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The Screenwriter’s Life and the Hero’s Journey

May 30,2018

Among the many aspiring film-makers who describe themselves as screenwriters, or more vaguely, simply pitch the film script or scripts they written with the firm conviction that the spontaneous outpouring they have written is great, only a minority have truly applied the craft of screenwriting as a lifestyle and pure discipline in its own right, and of those, an even tinier minority achieve acclaim and financial reward as professional screenwriters. The statistic sometimes quoted (and there is no definitive single source) is that only 3% of those who write screenplays can have a paid and sustainable career, and as I have also heard this figure applied to composers, it would be interesting to know whether novelists, visual artists, designers and inventors are working against similar odds, while for actors an enduring, respectably paid career succeeds for just one in many thousands. For women breaking into the film industry as a whole, we can probably cut the odds by at least a further 1:10, although this may be about to change as a consequence of sexual assault scandals, the “Me Too” Campaign and a truly diverse Academy Awards this year.

Consider all areas of the creative industries where “true” artists must not only conceive the original ideas and content that can attract an audience on a large scale, but must also demonstrate the resilience, receptivity and adaptability to engage in a prolonged process of development, comparable to the archetypical “Hero’s Journey”. In reality it is extremely rare to experience a single quantum leap, or an “overnight success”. The flow state of a successful and talented creative is based on all of the learning from mistakes made and insights gained over time, and this commonly used psychological model of Hierarchical Competence is a simple starting point that best applies to the acquisition of more linear skill sets (such as learning to drive). Even this most simplistic application to learning is a test of will when tempted to turn back at the threshold between the familiar and the unknown, because fear and avoidance are part of the "incompetance" that motivates learning.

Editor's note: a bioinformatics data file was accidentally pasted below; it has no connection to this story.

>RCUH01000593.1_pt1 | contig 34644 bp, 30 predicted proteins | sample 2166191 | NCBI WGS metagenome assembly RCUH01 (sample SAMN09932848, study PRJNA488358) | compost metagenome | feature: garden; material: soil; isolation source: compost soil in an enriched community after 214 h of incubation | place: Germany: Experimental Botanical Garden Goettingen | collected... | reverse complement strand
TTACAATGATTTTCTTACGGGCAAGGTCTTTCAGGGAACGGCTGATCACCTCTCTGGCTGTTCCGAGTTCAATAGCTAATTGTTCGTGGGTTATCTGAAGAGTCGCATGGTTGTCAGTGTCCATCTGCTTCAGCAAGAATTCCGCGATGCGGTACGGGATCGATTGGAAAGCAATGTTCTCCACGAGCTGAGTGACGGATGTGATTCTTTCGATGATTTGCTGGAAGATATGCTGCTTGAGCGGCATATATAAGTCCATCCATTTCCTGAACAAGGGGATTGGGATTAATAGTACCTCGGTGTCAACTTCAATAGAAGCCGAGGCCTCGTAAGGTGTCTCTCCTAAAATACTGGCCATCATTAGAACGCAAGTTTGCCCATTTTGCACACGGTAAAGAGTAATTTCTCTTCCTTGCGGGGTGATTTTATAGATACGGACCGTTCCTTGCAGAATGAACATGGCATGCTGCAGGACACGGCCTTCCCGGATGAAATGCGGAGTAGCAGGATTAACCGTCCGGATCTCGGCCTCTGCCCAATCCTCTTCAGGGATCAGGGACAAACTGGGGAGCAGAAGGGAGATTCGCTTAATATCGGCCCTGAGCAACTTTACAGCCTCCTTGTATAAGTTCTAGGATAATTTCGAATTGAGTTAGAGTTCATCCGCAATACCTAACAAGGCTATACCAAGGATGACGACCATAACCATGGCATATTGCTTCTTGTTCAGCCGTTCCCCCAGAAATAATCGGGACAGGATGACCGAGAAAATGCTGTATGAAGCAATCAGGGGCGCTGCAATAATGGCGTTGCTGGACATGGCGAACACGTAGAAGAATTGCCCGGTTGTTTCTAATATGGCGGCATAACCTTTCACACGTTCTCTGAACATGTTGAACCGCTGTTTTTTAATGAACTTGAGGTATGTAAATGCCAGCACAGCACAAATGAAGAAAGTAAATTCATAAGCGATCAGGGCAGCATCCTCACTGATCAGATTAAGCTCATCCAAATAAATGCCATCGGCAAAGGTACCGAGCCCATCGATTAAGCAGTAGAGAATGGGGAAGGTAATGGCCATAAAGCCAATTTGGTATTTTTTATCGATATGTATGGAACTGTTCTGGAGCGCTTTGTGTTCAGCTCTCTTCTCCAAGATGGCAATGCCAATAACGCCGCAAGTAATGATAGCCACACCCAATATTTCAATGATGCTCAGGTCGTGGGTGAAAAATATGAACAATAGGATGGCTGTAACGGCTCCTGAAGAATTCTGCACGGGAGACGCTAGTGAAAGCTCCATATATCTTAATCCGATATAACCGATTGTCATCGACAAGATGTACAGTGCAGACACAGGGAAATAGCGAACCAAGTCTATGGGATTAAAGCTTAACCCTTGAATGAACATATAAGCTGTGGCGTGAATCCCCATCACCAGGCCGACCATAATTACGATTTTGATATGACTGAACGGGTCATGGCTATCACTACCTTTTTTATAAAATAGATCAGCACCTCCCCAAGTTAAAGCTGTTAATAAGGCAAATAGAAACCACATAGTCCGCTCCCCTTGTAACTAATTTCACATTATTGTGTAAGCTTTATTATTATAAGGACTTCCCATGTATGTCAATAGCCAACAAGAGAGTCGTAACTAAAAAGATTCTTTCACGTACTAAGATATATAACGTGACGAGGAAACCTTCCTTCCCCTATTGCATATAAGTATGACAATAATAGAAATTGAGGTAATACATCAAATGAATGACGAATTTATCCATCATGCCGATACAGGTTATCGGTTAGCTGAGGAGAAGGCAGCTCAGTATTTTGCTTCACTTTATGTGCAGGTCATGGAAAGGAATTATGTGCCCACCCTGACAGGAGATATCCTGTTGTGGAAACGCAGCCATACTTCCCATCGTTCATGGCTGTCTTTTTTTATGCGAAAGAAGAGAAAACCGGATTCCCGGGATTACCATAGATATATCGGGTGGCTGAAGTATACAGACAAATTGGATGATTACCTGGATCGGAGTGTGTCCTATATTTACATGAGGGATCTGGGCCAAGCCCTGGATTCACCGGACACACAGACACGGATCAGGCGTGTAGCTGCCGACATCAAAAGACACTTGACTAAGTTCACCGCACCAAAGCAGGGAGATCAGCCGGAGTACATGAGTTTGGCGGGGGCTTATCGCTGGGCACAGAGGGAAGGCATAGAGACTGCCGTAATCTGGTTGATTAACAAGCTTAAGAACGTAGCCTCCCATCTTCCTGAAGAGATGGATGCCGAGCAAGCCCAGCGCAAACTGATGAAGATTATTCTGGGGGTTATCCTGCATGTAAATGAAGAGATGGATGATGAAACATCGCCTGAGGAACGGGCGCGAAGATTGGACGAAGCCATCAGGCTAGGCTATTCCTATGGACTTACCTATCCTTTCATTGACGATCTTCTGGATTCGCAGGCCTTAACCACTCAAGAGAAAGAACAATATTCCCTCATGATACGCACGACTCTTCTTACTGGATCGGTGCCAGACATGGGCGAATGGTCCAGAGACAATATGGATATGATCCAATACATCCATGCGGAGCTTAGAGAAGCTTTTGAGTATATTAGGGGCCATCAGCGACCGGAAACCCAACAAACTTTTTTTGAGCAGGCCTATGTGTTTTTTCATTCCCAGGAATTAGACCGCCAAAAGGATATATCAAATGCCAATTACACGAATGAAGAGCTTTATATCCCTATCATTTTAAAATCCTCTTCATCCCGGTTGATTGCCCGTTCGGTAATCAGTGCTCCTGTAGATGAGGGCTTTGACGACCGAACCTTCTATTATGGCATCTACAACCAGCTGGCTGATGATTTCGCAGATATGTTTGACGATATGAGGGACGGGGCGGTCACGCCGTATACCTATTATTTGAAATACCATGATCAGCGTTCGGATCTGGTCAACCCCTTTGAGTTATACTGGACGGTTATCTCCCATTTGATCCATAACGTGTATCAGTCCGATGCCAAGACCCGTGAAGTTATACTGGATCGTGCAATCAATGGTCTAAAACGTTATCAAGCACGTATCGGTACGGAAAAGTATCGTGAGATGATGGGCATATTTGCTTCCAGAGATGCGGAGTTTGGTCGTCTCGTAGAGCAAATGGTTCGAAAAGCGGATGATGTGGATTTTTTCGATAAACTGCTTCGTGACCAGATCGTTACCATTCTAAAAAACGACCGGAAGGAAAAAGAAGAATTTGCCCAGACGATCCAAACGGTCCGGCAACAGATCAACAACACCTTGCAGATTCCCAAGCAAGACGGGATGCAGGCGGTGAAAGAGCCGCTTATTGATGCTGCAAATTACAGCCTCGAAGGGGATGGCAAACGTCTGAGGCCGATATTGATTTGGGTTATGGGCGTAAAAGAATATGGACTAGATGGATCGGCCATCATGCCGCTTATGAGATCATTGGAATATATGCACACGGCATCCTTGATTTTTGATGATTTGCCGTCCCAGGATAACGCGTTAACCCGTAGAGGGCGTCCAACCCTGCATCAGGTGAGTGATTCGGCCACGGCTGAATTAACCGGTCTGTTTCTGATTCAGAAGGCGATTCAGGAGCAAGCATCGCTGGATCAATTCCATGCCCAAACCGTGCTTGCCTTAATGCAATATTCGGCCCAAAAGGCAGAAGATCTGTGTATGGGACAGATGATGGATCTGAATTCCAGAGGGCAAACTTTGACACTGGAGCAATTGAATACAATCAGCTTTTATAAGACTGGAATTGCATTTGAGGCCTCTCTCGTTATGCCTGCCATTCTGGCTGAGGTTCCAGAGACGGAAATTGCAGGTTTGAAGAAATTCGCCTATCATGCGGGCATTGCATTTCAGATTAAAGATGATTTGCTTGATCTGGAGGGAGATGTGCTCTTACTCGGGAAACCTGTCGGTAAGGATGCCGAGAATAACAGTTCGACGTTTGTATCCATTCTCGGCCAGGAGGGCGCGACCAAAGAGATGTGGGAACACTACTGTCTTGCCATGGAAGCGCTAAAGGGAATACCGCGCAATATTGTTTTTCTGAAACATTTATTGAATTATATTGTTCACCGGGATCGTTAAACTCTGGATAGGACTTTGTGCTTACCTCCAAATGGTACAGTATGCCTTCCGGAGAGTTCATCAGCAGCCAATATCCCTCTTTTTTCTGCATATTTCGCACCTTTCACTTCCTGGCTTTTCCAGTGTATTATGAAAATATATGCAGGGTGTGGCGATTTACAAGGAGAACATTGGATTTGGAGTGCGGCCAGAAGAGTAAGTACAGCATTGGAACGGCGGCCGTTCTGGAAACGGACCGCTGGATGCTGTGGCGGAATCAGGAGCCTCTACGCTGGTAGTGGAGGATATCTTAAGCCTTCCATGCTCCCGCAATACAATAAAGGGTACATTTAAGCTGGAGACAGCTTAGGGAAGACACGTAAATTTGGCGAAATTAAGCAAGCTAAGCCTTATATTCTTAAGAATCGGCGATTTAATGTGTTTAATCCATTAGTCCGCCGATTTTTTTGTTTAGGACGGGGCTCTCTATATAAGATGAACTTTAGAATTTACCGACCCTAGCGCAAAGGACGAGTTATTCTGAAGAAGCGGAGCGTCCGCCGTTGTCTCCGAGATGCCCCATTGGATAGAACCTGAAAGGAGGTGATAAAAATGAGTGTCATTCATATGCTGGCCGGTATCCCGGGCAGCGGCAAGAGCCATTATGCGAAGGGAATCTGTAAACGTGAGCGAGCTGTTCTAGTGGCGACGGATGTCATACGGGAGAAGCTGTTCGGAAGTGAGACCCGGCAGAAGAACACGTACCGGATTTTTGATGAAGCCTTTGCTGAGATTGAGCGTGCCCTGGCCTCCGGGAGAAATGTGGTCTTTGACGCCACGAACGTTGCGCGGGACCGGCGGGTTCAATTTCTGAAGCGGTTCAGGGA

Many screenwriters who have studied their craft over some years and acquired a library of relevant works, will have read and used The Writer’s Journey, Mythic Structure for Writers, by Christopher Vogler, a set of story template tools which map the processes of personal development interactively with the external world. It resonates as an accurate tool for finding thematic meaning in the trials of the human condition, and for the screenwriter using these tools, I recommend considering how these story archetypes apply to their own personal creative journey. The earlier work “The Hero with a Thousand Faces”, by Joseph Campbell is considered to be the seminal source on the subject, drawing on numerous examples of Greek mythology, but Vogler’s book is by far more accessible and applicable to writing for film.